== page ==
Cognitive dissonance theory was developed by Leon Festinger in 1957, and, for an old-ish theory is in very good health today. Cognitive dissonance is the discomfort we feel when trying to reconcile our beliefs with our actions and cognitive dissonance theory explains how we try and reduce this.
An excellent example to illustrate this is teenage smoking. We all have the clear evidence that smoking leads to heart disease and/or lung cancer in the majority of people who smoke. At the very least it reduces lung function and gives you a hacking cough and some breathlessness, especially if you catch a cold or have a chest infection. This is often when most people try their hardest to give up. Yet 19% of UK adults smoke, and 40% of these began smoking before they were 16. (UK Cancer Research statistics, 2017). So how do teenagers deal with the cognitive dissonance created by smoking?
Firstly, fewer teenagers smoke now than ever before. So by not starting, they are avoiding cognitive dissonance in that their actions mirror their beliefs – they are what is called ‘consonant’. Others try and give up, and while the dangers of ‘vaping’ remain fairly unknown, this is a viable alternative that allows them to argue that the tar, and not the nicotine addiction is the problem, and they are solving that. Those who are already too addicted to give up have to change their beliefs, as the discomfort of knowing that you are negatively impacting your health becomes unbearable.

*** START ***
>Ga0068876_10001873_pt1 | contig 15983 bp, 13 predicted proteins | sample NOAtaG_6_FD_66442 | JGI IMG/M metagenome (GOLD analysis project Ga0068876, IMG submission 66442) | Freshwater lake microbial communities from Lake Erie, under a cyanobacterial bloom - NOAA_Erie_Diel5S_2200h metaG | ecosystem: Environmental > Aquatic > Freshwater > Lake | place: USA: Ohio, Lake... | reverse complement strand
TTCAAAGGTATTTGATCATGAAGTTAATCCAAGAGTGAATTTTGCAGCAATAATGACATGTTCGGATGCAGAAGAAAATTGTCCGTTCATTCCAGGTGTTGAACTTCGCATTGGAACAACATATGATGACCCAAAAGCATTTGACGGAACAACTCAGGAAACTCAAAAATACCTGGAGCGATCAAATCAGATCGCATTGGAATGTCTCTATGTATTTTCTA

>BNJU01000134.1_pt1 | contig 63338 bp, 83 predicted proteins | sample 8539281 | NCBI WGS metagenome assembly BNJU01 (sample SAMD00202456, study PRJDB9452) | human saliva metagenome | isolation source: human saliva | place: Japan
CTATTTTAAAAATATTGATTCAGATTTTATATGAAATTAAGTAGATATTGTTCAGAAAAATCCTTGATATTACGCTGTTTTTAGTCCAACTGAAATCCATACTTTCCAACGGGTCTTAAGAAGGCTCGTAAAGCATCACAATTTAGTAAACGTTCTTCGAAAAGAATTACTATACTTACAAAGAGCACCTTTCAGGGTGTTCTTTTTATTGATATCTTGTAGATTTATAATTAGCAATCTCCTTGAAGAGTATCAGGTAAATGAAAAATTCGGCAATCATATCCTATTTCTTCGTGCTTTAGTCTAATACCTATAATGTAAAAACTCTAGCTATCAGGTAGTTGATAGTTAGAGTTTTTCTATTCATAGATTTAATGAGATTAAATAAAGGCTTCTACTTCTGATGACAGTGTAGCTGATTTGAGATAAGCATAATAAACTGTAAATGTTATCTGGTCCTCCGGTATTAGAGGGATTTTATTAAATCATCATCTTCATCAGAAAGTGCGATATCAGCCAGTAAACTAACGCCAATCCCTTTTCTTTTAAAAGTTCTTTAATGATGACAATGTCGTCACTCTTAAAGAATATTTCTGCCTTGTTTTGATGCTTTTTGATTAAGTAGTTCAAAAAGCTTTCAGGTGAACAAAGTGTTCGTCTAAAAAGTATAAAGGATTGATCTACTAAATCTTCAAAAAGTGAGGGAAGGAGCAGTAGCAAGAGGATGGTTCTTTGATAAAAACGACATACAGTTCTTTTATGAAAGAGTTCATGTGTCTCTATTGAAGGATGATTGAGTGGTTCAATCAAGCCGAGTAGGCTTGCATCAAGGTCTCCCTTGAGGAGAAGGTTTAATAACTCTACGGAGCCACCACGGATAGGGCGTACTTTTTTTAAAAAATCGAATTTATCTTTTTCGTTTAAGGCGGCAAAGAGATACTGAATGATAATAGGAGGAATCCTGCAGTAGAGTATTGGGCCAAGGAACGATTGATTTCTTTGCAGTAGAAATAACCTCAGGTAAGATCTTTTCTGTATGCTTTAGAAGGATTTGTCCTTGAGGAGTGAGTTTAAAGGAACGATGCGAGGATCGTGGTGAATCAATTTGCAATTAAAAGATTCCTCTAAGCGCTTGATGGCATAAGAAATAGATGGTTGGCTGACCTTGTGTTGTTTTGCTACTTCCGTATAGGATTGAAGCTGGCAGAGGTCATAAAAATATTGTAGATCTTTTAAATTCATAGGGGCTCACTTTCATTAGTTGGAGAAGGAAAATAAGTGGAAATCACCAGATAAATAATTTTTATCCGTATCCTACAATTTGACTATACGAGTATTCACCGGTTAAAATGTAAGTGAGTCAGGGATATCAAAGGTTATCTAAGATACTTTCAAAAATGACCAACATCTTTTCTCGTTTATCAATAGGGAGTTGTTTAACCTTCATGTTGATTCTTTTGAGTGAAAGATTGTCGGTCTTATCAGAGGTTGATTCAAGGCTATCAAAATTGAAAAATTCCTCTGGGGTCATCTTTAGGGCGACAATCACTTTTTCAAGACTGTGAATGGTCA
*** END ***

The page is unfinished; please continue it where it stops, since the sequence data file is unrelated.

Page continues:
They do this through statements like: ‘While I’m young and doing sports, the impact will be minimal, and I’ll give up when I get older. Therefore it won’t affect me.’ Or they rationalise that they have never had a cough in their life and can still run and play sports better than most adolescents their age. Or they admit that they would like to give up, but it’s just too difficult at the moment, as they’re under a lot of stress, but will definitely do it later.
The point at which teenagers and young people who smoke give up is when they cannot ignore their underlying beliefs and the facts any longer. This usually happens when someone close to them dies of a smoking-related disease or is told by their doctor to give up before they do die of it. Sometimes, the sociocultural approach can explain smoking or non-smoking behaviour: as friendships change, the teenager may find him/herself socialising largely with a non-smoking group, and the attractions of smoking become less. The cognitive dissonance then becomes too large to ignore as friends dismiss your arguments and rationalisations to point out the harm you are doing yourself.
Cognitive dissonance theory can explain our behaviour while (not) dieting, or when feeling a dislike for a certain person, or even when choosing a political party to support. We show a confirmation bias, by selectively attending to information that supports our decision, and closing our ears to dissenting voices.